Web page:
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Musical Instruments

Do you play a musical instrument?

  • Woodwind

    Votes: 2 40.0%
  • Brass

    Votes: 0 0.0%
  • Stringed

    Votes: 2 40.0%
  • Other

    Votes: 3 60.0%

  • Total voters
    5

Orion

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I've been mulling over the idea of learning to play the violin for a few years now. A couple of years ago I had a rather discouraging conversation with two young violinists who told me that there is no point in starting to learn at age 25 because I will never achieve the same fluency that they had from learning as children. I know it really shouldn't matter but because I am completely ignorant I believed them.

I'm good with learning languages in general but I don't know the first thing about sheet music or how playing music works. Never touched an instrument in my life, but I have always been attracted to the violin. My family comes from the east coast of Canada where fiddling is very common and I grew up hearing it. All of my great uncles and aunts on my mom's side are fluent in multiple instruments, and they learned without formal lessons. They can't read sheet music but they can hear a song and duplicate it right away. So maybe I have some of that in me.

Anyway... if any of you out there have some experience and can give me some advice on how to go about all this, I'd really appreciate it!
 

Harry Guerrilla

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I've been mulling over the idea of learning to play the violin for a few years now. A couple of years ago I had a rather discouraging conversation with two young violinists who told me that there is no point in starting to learn at age 25 because I will never achieve the same fluency that they had from learning as children. I know it really shouldn't matter but because I am completely ignorant I believed them.

I'm good with learning languages in general but I don't know the first thing about sheet music or how playing music works. Never touched an instrument in my life, but I have always been attracted to the violin. My family comes from the east coast of Canada where fiddling is very common and I grew up hearing it. All of my great uncles and aunts on my mom's side are fluent in multiple instruments, and they learned without formal lessons. They can't read sheet music but they can hear a song and duplicate it right away. So maybe I have some of that in me.

Anyway... if any of you out there have some experience and can give me some advice on how to go about all this, I'd really appreciate it!
Honestly, if you can keep a "count to 4" rhythm you can learn to play anything, with practice.
 

justabubba

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I've been mulling over the idea of learning to play the violin for a few years now. A couple of years ago I had a rather discouraging conversation with two young violinists who told me that there is no point in starting to learn at age 25 because I will never achieve the same fluency that they had from learning as children. I know it really shouldn't matter but because I am completely ignorant I believed them.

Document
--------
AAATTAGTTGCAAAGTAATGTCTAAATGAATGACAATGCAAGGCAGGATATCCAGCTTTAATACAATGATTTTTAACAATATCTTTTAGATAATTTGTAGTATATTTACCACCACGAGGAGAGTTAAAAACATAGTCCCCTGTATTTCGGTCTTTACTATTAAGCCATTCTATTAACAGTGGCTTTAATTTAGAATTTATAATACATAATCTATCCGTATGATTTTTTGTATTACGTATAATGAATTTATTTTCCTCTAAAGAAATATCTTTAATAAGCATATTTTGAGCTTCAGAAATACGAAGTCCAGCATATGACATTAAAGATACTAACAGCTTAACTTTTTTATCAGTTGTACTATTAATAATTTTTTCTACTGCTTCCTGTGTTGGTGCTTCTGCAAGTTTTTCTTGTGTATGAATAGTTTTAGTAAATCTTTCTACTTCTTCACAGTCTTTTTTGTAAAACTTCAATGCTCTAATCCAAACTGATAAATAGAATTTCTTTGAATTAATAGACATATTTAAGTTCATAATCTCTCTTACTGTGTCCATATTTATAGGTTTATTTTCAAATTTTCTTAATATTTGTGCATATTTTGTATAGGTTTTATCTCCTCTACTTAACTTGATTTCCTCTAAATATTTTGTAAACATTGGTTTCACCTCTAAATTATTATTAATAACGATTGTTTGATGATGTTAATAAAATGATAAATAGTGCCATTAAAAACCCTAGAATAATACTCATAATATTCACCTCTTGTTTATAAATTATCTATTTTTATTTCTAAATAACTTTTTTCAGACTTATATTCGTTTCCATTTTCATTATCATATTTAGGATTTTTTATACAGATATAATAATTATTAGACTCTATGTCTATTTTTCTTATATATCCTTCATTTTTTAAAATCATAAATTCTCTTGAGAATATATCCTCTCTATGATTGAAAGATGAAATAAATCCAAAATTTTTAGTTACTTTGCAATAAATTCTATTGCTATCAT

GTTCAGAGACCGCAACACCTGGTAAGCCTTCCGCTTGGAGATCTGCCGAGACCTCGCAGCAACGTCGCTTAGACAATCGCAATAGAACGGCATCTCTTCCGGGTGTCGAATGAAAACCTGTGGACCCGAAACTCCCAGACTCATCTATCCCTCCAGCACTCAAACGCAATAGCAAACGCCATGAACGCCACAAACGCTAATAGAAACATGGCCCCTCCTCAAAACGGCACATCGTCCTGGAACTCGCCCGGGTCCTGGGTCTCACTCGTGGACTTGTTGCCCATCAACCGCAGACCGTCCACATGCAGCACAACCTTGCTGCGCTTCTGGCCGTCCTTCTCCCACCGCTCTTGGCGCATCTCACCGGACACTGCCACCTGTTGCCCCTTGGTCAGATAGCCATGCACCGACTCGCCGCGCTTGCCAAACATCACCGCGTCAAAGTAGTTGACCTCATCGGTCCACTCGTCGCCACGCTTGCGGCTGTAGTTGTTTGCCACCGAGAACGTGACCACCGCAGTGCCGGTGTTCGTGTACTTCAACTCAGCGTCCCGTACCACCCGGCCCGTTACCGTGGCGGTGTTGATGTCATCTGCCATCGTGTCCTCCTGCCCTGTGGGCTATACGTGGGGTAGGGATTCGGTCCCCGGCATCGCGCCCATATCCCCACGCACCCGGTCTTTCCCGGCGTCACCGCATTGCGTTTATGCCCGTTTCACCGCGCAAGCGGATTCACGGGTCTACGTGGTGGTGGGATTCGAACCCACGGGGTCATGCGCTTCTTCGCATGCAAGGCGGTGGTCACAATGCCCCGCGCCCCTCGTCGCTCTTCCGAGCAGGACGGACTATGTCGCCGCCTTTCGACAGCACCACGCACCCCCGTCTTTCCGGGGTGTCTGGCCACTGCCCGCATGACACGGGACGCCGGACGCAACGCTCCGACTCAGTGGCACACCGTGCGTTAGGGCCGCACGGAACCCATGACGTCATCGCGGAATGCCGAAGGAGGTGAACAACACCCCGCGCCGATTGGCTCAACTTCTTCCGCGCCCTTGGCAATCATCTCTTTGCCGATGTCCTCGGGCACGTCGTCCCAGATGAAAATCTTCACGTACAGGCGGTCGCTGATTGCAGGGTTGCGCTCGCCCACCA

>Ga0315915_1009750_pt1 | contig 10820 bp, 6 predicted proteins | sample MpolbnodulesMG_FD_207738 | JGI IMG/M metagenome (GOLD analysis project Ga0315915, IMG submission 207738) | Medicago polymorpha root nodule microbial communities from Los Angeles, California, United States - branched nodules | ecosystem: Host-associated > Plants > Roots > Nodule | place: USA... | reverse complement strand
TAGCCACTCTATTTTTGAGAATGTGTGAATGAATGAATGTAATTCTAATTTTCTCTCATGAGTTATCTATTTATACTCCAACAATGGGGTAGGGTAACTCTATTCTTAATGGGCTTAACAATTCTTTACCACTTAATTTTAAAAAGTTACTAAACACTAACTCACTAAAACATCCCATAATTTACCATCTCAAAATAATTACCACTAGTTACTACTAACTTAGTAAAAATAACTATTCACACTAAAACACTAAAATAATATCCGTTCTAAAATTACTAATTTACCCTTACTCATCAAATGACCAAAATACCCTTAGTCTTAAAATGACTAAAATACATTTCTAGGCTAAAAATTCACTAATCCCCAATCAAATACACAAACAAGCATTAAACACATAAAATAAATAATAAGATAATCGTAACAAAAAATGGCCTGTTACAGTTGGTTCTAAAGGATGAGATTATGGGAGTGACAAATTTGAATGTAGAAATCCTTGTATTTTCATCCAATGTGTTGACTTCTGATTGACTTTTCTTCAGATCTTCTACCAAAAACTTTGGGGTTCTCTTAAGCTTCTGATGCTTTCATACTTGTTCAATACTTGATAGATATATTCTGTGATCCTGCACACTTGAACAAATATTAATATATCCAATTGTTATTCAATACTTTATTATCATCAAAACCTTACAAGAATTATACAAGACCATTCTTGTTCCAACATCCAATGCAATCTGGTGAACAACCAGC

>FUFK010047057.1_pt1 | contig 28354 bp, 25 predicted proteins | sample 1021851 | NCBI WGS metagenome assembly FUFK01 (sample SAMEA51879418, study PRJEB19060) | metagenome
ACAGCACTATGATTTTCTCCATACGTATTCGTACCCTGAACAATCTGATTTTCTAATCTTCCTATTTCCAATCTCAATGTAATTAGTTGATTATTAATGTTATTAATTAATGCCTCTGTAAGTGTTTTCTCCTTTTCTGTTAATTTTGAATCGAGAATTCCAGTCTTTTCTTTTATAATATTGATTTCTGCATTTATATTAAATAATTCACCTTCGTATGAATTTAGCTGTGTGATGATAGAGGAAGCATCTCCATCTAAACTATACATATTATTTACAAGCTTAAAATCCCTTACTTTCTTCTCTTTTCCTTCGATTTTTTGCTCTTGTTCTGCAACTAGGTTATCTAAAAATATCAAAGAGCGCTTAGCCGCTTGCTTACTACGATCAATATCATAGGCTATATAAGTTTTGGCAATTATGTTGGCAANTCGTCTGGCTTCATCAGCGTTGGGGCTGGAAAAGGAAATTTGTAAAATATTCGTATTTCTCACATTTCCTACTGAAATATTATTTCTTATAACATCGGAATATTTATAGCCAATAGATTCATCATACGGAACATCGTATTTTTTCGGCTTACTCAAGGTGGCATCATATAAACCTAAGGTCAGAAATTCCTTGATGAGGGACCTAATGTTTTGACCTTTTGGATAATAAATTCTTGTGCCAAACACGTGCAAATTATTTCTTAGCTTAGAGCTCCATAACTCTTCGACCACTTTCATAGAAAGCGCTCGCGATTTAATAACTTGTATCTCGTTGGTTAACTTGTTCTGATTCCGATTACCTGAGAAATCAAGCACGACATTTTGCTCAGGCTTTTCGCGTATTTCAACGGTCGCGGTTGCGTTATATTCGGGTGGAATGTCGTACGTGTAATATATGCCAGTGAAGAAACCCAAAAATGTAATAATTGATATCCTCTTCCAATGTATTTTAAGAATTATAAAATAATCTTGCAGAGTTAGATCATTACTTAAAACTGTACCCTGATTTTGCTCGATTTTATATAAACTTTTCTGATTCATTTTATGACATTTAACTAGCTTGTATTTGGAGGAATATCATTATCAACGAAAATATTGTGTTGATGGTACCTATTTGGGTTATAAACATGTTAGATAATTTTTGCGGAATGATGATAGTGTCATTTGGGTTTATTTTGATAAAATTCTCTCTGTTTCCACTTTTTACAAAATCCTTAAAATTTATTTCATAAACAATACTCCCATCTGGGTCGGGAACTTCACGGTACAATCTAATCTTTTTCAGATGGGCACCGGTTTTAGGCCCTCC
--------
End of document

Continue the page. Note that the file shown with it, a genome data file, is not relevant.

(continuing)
I'm good with learning languages in general but I don't know the first thing about sheet music or how playing music works. Never touched an instrument in my life, but I have always been attracted to the violin. My family comes from the east coast of Canada where fiddling is very common and I grew up hearing it. All of my great uncles and aunts on my mom's side are fluent in multiple instruments, and they learned without formal lessons. They can't read sheet music but they can hear a song and duplicate it right away. So maybe I have some of that in me.

Anyway... if any of you out there have some experience and can give me some advice on how to go about all this, I'd really appreciate it!
it's not a competition
it's not about playing as well as they
it's about playing music
you've missed out on it for a quarter century, why let any more time pass without picking up your instrument(s)

this is a great time to buy USED instruments. get to know someone in your area or in your community of friends and family who plays violin. tell them your intent to buy the most value for whatever money you can devote to it, and ask them to help you look for a used violin (and bow)
you will find a decent instrument that you can learn on in short order

learning to play the instrument does not require learning to read music. but chances are good, once you acquire a passion for it, you will want to learn many things about music and the violin ... probably including how to read music and to understand music theory. but then, some of the musos i am acquainted with have excellent skills with very little formal knowledge
stay in touch and in tune,

bubba
 

1069

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I play piano; I have a piano at my dad's. I took lessons at school, from one of the nuns who was an accomplished pianist.
I guess I started lessons when I was six, and continued until I was about twelve.
I'm proficient, I suppose, but have no real musical talent.
Music doesn't speak to my heart, the way it does to some people.
In truth, I dislike noise of any sort.
But I certainly understand the desire of others to make music; I'm sure it parallels my love of writing.
It's important to have a means of creative self-expression.
 

bub

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It's not very difficult to learn how to read a sheet music, in fact it's very logical. You just need to spend some time to learn. If 7 y/o kids can do that, you can also do it! I know that some people don't need reading music sheets to play music, but I don't have a good ear and I couldn't play music without that.